Consent conundrum cripples coroner CJD census - August 19, 2009
Potentially vital information on the prevalence of Creutzfeldt-Jakob Disease in the UK is still not being collected, as coroners believe they are unable to test for it.
In a story now getting wide pickup, the BBC this morning reported that coroners are refusing to routinely test for CJD during post mortems, arguing that their job is only to discover the cause of death and not to collect such data.
The government wants routine tests but Michael Powers, a coroners’ law expert, told the Today programme, “This is a function which is outside the coroner’s statutory authority, because they are not – those tests – directed to ascertaining the [cause of] death in an individual case. If you step outside the coroner’s authority different considerations apply, most particularly of course consent.”
To date there have been 168 ‘definite and probable’ cases of vCJD in the UK, according to the Spongiform Encephalopathy Advisory Committee (pdf).
John Collinge, of University College London, told Today, “There is a concern that what we’ve seen so far may be the first wave … and that there may be more people silently infected in the community than the number of clinical cases would suggest.”
Powers said he would welcome a change to the law to enable testing and the Department of Health is running a pilot project to obtain samples from post-mortem examinations later this year (Daily Mail).
The issue is not entirely a new one however. In February last year the Guardian reported on the same issue, and was told by coroners’ society secretary André Rebello that “Coroners want to avoid any misapprehension that they might be ordering a post-mortem examination for access to research material rather than our statutory function ... Even if this was not inappropriate, coroners have neither the resources nor the time to be involved."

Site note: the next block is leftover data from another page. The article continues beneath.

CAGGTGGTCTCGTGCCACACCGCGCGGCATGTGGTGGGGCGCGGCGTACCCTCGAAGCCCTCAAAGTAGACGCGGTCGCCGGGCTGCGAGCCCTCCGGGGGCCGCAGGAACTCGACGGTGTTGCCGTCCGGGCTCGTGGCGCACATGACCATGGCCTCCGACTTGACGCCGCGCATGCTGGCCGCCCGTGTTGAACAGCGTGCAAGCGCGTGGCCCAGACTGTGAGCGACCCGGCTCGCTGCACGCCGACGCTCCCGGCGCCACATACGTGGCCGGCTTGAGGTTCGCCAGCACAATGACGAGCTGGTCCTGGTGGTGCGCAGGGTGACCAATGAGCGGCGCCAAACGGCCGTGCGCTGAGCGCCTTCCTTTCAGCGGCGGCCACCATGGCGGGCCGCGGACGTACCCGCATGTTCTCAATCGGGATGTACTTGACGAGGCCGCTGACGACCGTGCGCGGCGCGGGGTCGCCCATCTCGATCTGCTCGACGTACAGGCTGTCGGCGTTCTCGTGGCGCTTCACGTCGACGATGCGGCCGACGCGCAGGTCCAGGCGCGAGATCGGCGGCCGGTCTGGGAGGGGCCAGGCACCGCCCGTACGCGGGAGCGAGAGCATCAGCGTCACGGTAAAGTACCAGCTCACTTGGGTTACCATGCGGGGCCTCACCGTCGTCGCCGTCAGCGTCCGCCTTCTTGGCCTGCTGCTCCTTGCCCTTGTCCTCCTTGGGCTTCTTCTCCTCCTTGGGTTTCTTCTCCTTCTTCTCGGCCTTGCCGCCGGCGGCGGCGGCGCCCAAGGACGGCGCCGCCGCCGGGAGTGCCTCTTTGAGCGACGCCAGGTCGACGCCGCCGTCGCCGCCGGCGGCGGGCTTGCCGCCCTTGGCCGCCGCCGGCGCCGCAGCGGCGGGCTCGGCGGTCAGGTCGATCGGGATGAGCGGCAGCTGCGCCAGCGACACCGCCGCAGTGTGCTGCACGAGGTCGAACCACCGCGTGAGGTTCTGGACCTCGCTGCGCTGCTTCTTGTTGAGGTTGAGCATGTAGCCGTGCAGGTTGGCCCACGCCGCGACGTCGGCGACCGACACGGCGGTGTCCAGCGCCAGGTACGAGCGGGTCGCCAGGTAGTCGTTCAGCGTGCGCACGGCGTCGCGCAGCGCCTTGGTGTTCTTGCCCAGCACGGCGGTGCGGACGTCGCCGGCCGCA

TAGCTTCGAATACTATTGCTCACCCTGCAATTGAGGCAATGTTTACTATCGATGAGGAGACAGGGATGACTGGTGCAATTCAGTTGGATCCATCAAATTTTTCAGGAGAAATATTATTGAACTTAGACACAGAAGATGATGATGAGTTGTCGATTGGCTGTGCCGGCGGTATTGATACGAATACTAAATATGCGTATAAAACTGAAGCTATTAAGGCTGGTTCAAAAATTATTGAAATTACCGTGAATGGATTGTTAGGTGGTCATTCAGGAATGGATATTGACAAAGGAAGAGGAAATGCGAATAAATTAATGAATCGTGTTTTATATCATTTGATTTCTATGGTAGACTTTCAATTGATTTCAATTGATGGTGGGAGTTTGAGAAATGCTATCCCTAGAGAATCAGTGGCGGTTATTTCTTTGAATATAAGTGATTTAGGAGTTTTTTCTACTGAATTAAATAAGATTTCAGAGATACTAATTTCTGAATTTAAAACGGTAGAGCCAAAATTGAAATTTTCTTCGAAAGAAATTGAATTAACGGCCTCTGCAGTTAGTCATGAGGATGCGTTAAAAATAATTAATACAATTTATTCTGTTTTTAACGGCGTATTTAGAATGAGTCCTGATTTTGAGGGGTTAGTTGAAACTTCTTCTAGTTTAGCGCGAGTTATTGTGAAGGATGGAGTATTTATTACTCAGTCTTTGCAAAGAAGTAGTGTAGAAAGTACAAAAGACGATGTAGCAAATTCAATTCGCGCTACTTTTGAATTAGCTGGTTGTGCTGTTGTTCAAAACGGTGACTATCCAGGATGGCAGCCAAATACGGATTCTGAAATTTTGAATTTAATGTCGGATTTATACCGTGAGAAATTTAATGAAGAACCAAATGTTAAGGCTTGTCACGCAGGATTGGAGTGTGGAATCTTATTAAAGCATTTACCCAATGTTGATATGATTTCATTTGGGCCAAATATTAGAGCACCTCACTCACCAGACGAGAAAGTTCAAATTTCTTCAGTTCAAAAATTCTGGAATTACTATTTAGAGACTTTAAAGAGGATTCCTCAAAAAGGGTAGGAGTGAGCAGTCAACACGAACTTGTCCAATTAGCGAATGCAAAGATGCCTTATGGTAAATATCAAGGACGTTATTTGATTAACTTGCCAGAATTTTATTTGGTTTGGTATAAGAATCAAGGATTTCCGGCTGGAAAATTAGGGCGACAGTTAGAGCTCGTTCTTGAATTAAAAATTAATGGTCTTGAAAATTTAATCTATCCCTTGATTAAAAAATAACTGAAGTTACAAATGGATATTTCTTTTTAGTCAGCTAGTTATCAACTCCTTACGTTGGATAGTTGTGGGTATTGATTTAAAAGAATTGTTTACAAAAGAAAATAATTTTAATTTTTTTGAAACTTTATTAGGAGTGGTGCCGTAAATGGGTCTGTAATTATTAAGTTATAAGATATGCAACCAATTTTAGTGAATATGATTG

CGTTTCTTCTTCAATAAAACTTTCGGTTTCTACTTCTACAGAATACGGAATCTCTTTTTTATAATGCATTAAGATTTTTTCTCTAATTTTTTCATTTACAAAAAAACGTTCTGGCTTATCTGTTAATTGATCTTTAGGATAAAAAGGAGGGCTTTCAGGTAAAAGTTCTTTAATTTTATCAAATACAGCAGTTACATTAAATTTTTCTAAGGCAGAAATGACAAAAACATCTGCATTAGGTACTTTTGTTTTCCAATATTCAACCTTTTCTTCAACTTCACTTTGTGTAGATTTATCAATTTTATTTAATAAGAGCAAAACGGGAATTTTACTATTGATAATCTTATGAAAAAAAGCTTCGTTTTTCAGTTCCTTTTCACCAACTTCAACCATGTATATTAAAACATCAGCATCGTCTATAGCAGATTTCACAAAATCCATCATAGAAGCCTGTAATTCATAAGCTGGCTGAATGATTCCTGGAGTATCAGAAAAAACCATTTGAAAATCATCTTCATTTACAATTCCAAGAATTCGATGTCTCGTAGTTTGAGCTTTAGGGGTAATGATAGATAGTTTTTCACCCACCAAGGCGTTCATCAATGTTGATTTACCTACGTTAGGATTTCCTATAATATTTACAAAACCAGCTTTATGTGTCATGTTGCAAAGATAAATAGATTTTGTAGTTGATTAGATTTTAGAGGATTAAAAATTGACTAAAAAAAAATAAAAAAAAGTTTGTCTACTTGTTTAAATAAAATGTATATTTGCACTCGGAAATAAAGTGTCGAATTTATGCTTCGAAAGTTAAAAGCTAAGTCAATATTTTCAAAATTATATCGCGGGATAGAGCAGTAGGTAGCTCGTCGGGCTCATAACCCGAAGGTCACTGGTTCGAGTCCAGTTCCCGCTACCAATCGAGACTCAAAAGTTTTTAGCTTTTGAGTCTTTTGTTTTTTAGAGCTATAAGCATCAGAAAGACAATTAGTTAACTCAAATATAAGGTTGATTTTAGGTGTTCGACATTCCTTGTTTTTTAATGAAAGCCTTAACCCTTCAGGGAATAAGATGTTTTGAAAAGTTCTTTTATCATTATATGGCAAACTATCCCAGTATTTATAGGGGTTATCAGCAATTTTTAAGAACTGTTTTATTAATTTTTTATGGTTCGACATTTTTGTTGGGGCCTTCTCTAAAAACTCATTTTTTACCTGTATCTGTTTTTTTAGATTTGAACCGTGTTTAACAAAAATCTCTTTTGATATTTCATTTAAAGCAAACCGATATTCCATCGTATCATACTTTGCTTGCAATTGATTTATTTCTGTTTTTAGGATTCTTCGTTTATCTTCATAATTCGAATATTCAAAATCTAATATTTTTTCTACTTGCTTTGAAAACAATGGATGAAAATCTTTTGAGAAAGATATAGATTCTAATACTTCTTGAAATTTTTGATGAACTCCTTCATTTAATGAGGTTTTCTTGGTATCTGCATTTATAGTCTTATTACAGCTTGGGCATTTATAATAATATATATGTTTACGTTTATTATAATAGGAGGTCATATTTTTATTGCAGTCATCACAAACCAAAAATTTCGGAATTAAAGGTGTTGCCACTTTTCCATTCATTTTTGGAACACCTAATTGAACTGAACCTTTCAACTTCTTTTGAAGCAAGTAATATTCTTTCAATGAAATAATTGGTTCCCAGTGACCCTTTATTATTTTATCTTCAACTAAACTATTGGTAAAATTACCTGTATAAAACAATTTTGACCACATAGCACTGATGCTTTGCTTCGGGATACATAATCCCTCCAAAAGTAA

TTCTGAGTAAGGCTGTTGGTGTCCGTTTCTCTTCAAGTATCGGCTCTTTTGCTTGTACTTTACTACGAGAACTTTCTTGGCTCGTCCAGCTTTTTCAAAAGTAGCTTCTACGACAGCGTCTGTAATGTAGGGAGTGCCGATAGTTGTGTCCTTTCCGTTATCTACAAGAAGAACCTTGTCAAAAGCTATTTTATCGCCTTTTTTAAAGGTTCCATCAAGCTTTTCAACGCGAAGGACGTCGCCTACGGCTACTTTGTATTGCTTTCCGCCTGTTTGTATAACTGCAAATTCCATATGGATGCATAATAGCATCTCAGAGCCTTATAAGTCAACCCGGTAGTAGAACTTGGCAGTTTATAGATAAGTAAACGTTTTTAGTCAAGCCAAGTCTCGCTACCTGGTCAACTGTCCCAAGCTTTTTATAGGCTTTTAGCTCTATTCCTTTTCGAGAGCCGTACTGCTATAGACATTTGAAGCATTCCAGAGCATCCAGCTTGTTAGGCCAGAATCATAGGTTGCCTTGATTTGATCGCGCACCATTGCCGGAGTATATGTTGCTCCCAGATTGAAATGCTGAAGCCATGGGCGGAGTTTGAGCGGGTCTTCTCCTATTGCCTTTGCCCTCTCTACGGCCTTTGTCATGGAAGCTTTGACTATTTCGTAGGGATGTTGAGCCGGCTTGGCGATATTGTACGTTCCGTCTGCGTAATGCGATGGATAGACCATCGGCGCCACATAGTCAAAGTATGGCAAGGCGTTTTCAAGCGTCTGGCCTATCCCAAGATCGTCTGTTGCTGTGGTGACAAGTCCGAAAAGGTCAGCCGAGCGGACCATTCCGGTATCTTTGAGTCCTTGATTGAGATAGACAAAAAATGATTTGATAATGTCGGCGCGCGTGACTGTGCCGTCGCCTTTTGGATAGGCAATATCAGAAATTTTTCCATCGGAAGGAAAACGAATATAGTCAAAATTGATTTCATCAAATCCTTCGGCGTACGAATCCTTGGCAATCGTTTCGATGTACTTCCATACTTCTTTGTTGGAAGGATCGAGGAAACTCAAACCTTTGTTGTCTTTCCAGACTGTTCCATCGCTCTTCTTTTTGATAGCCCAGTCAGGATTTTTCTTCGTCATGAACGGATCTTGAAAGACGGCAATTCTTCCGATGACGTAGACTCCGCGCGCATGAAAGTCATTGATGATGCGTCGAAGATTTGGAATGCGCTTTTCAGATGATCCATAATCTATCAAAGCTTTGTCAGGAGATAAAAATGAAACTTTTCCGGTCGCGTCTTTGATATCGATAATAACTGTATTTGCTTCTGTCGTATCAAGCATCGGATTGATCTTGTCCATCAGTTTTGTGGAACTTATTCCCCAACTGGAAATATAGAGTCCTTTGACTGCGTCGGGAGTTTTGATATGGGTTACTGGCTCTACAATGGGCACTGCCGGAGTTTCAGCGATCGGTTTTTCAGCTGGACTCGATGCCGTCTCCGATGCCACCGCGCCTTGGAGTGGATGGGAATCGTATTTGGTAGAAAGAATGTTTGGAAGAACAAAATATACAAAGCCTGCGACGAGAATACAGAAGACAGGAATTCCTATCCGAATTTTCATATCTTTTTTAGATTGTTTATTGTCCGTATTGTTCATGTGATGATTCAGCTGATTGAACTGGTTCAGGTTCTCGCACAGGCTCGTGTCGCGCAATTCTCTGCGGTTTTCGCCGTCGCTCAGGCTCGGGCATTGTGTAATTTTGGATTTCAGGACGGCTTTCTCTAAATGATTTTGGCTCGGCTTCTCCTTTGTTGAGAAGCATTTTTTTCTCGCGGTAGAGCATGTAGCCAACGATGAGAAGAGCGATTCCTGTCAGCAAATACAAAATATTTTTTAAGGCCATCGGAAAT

Posted by Daniel Cressey on August 19, 2009
I am a Pathologist and HTA designated individual for my trust. To retain tissue not part of the investigation into the cause of death without explicit consent from relatives would a. be beyond the authority of the Coroner to request and b. be illegal under the Human Tissue act 2004 .
Posted by: Dr Steve Milkins August 19, 2009 05:08 PM
>>> a. be beyond the authority of the Coroner to request and b. be illegal under the Human Tissue act 2004
poor excuse considering the monumental importance of finding out just how many have become exposed to TSE, to help combat further exposure and needless death via the friendly fire and or pass it forward routes.
if that's the case, the human tissue act of 2004 must be revised asap, and the authority of the coroner revised. this is a cop out. just more of the same political bureaucracy, the same that's been going on since 1985 when blood would never transmit cjd, until it did, in the nvCJD, and we know sCJD transmits via many different tissues. Dr. Collinge is very much correct in his assessment of the first wave, and the second wave may not come in the form of the nvCJD only phenotype.
also, it's very odd, here in TEXAS, after 4 hours, a medical examiner can donate tissue without _any_ consent what-so-ever $$$
and then there is another statute to back that statute up, that would exonerate them of any litigation there from.
(c) If a person listed in Section 693.004 cannot be identified and contacted within four hours after death is pronounced and the medical examiner determines that no reasonable likelihood exists that a person can be identified and contacted during the four-hour period, the medical examiner may permit the removal of a nonvisceral organ or tissue.